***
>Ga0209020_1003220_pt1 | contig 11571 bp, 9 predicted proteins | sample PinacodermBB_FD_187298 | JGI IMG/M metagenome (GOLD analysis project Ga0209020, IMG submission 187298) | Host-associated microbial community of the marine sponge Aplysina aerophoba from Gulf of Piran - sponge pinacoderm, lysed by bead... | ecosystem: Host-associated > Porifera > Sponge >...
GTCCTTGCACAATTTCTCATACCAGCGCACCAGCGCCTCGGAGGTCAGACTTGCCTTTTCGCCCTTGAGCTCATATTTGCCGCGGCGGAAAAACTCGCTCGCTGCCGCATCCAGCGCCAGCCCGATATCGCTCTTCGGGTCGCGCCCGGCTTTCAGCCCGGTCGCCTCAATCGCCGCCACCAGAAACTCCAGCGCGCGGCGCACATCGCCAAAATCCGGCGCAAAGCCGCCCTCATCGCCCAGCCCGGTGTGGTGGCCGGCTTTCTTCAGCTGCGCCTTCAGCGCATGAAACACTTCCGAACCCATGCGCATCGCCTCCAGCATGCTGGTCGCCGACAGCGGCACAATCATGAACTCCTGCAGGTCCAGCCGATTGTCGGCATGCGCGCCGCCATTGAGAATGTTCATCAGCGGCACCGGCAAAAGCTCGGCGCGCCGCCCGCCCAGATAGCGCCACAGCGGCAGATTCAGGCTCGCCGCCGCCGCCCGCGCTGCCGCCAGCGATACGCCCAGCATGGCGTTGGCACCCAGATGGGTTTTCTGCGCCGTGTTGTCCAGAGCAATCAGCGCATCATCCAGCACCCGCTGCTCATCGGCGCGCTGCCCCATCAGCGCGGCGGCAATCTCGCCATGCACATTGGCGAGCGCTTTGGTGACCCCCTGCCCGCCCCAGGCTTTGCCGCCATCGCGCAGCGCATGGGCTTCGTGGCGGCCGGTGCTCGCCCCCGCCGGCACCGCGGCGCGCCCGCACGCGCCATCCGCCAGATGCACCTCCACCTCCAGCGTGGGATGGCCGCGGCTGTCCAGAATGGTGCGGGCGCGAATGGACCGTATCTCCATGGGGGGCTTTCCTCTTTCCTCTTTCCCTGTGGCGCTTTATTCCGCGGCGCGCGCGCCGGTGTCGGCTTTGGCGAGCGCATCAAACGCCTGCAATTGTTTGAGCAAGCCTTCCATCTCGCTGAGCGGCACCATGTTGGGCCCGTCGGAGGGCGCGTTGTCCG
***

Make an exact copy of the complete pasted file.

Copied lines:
>Ga0209020_1003220_pt1 | contig 11571 bp, 9 predicted proteins | sample PinacodermBB_FD_187298 | JGI IMG/M metagenome (GOLD analysis project Ga0209020, IMG submission 187298) | Host-associated microbial community of the marine sponge Aplysina aerophoba from Gulf of Piran - sponge pinacoderm, lysed by bead... | ecosystem: Host-associated > Porifera > Sponge >...
GTCCTTGCACAATTTCTCATACCAGCGCACCAGCGCCTCGGAGGTCAGACTTGCCTTTTCGCCCTTGAGCTCATATTTGCCGCGGCGGAAAAACTCGCTCGCTGCCGCATCCAGCGCCAGCCCGATATCGCTCTTCGGGTCGCGCCCGGCTTTCAGCCCGGTCGCCTCAATCGCCGCCACCAGAAACTCCAGCGCGCGGCGCACATCGCCAAAATCCGGCGCAAAGCCGCCCTCATCGCCCAGCCCGGTGTGGTGGCCGGCTTTCTTCAGCTGCGCCTTCAGCGCATGAAACACTTCCGAACCCATGCGCATCGCCTCCAGCATGCTGGTCGCCGACAGCGGCACAATCATGAACTCCTGCAGGTCCAGCCGATTGTCGGCATGCGCGCCGCCATTGAGAATGTTCATCAGCGGCACCGGCAAAAGCTCGGCGCGCCGCCCGCCCAGATAGCGCCACAGCGGCAGATTCAGGCTCGCCGCCGCCGCCCGCGCTGCCGCCAGCGATACGCCCAGCATGGCGTTGGCACCCAGATGGGTTTTCTGCGCCGTGTTGTCCAGAGCAATCAGCGCATCATCCAGCACCCGCTGCTCATCGGCGCGCTGCCCCATCAGCGCGGCGGCAATCTCGCCATGCACATTGGCGAGCGCTTTGGTGACCCCCTGCCCGCCCCAGGCTTTGCCGCCATCGCGCAGCGCATGGGCTTCGTGGCGGCCGGTGCTCGCCCCCGCCGGCACCGCGGCGCGCCCGCACGCGCCATCCGCCAGATGCACCTCCACCTCCAGCGTGGGATGGCCGCGGCTGTCCAGAATGGTGCGGGCGCGAATGGACCGTATCTCCATGGGGGGCTTTCCTCTTTCCTCTTTCCCTGTGGCGCTTTATTCCGCGGCGCGCGCGCCGGTGTCGGCTTTGGCGAGCGCATCAAACGCCTGCAATTGTTTGAGCAAGCCTTCCATCTCGCTGAGCGGCACCATGTTGGGCCCGTCGGAGGGCGCGTTGTCCG